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  • Utopia and the Contemporary British Novel by Caroline Edwards
  • Mark Schmitt
Caroline Edwards. Utopia and the Contemporary British Novel.
Cambridge: Cambridge University Press, 2021. 277 pp. Paperback, ISBN 9781108712392.

The development of the novel as a literary form is closely linked to the representational mode of realism and how it can convey the human experience of time. That the novel distinguishes itself substantially from earlier forms of literature in how it attempts to capture temporality through means of literary realism has been acknowledged ever since Ian Watt’s The Rise of the Novel (1957). As such, the novel form underwent dramatic changes throughout the periods of modernity and postmodernity, with modernist and postmodernist techniques of representation mirroring shifts in the temporal experience. But how can the contemporary novel—a category itself loaded with implication and definitional problems—of the twenty-first century confront the particular representational challenges of its time? This is the question that Caroline Edwards addresses in her study Utopia and the Contemporary British Novel. Edwards is concerned with the wider repercussions of the post-postmodernist notion of the Fukuyaman thesis of the “end of history” and the profound challenges to this thesis in the face of the post-9/11 unfolding of the twenty-first century. The temporal experience of this century is marked by what Edwards calls “non-contemporaneity,” that is, a “political, and even ontological uncertainty” (9). In the context of contemporary literature, the resulting “temporal disjointedness that marks our experience in the twenty-first century” has “given rise to different expressions of the unevenness of the contemporary, at the level of novelistic structure, prose style, generic sampling and non-mimetic interventions into otherwise realist narratives and juxtaposed timescales” (9). The notion of non-contemporaneity is drawn from Ernst Bloch’s concept of Ungleichzeitigkeit, which Edwards considers to be “productive to thinking about the complexity of [End Page 595] utopian times and the different kinds of pasts and futures that circulate within our own present moment of contemporaneity, which is inescapably non-contemporaneous with itself ” (30). Edwards considers this noncontemporaneity as a prevalent temporal register in contemporary British fiction that speak to the crises of temporality associated with a range of political, social, and economic events and processes that have marked the first decades of the twenty-first century. The seemingly natural unfolding of the “the linear progressive time of neoliberalism” (8), what Mark Fisher has called “capitalist realism,” has increasingly been put into question, not least due to the 2008 Global Financial Crisis (158). Similarly, Edwards identifies the 2016 Brexit referendum as symptomatic of a nationalism that must, following Michael Gardiner, always appear to be “out of time” (8). Such crises are thus indicative of anachronistic unevenness and conflicting temporalities. Consequently, a literary fiction that wants to adequately represent these struggles with temporality cannot confine itself to the pitfalls of literary realism, but it would be equally ill-suited by resorting to postmodernist metafiction and irony. Rather, as Edwards contends, the twenty-first-century fictions that she discusses attempt to complicate realist modes by using disruptive and experimental narrative techniques that amount to “non-mimetic experiments with narrative voice and structure” and “delinearised” temporalities (4). With this approach, Edwards argues, these texts interrogate the present as unstable.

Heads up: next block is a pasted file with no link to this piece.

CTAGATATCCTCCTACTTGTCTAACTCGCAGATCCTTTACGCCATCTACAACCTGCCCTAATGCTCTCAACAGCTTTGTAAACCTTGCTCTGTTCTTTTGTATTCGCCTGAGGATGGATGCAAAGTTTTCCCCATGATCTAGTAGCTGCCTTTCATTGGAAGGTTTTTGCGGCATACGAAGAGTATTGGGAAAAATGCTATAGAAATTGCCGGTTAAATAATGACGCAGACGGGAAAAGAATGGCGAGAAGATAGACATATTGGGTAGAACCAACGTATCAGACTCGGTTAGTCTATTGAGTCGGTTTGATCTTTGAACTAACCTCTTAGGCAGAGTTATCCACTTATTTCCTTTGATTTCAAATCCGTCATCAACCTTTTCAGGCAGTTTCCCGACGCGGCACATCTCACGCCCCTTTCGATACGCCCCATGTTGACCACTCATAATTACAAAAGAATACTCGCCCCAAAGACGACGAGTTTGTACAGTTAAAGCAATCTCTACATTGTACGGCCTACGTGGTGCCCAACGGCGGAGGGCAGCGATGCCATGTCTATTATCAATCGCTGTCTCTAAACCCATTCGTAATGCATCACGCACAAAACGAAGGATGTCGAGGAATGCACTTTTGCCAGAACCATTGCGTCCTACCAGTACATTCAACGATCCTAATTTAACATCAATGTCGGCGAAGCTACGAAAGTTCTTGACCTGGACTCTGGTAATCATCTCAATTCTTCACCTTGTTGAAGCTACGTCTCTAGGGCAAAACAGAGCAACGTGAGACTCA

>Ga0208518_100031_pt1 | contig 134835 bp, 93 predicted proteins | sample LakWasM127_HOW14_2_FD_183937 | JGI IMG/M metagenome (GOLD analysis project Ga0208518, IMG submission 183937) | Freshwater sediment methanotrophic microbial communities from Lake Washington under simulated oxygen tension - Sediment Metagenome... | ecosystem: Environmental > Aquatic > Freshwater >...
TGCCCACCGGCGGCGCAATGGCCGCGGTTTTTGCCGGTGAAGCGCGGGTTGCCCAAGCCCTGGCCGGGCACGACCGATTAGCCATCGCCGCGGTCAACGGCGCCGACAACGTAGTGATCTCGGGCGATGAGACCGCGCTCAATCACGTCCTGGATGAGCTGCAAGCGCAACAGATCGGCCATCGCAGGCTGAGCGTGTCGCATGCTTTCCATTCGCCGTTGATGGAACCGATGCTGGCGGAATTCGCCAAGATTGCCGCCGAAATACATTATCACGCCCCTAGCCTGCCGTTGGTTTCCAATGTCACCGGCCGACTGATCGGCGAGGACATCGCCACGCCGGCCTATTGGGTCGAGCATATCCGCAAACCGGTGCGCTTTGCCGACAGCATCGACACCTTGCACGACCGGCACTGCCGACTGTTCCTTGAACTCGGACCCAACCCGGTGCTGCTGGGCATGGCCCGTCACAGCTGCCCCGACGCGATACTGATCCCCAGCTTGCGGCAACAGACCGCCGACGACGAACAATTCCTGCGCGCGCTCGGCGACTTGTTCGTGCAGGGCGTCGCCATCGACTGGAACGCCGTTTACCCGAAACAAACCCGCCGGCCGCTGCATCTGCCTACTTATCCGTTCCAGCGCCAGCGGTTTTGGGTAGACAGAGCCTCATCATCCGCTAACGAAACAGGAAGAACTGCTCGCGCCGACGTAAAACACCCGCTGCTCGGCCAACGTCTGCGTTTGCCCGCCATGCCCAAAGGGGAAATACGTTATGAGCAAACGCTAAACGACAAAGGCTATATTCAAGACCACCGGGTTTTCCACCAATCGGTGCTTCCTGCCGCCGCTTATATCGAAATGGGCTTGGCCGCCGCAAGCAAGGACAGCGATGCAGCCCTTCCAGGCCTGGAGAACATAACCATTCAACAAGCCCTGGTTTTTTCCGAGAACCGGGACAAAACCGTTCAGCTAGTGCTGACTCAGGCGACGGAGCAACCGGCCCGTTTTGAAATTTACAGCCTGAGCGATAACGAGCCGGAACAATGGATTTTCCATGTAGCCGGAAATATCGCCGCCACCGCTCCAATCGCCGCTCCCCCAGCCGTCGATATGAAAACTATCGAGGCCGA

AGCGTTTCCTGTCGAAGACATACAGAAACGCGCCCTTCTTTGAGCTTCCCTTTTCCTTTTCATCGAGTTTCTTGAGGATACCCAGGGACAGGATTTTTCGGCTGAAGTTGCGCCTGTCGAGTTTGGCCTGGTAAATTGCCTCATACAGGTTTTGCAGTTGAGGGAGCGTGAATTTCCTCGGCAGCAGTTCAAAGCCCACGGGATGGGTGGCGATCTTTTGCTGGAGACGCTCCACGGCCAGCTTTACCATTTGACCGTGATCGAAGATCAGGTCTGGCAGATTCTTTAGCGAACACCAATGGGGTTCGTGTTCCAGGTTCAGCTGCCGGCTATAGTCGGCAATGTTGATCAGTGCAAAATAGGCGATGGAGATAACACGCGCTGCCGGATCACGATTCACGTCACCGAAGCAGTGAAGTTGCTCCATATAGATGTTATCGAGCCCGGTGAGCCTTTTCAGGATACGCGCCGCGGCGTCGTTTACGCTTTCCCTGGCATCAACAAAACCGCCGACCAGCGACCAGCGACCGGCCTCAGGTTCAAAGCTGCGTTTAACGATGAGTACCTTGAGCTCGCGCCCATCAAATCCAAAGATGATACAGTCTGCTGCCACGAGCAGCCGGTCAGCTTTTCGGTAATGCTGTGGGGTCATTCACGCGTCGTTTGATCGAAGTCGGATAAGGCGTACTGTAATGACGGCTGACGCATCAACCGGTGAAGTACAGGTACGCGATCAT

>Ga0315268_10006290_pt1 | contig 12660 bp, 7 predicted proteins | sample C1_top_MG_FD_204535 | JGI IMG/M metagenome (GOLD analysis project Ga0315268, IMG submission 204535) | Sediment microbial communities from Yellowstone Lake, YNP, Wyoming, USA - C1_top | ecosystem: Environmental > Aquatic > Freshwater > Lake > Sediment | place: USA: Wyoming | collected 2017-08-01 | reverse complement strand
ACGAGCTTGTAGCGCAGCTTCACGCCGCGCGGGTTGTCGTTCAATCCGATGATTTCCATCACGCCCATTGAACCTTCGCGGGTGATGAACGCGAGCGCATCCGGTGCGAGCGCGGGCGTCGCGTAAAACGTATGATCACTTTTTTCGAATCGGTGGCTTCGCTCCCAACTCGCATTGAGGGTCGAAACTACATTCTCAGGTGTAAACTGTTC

The four main chapters of Edwards’s book proceed by first establishing the dominant philosophical and theoretical concepts underlying her hypothesis. Chapter 2 (“Reading Fictions of the Not Yet”) is a theoretical and methodological chapter and offers an in-depth engagement with theories of temporality and narratology. Edwards’s aim here is to advocate for an updating of conventional narratology to account for the multilayered narrative experiments with time since modernism and especially in contemporary fiction. Her approach to theorization and analysis is inspired by Elizabeth Freeman’s Time Binds: Queer Temporalities, Queer Histories (2010) in the decision to focus on close readings of a small number of primary texts and read them as texts or aesthetic artifacts that develop “theories of their own” (29). The chapter offers an in-depth engagement with Bloch’s philosophy of utopianism and his concept of Ungleichzeitigkeit.

Another cornerstone for Edwards’s theory and method is the work of...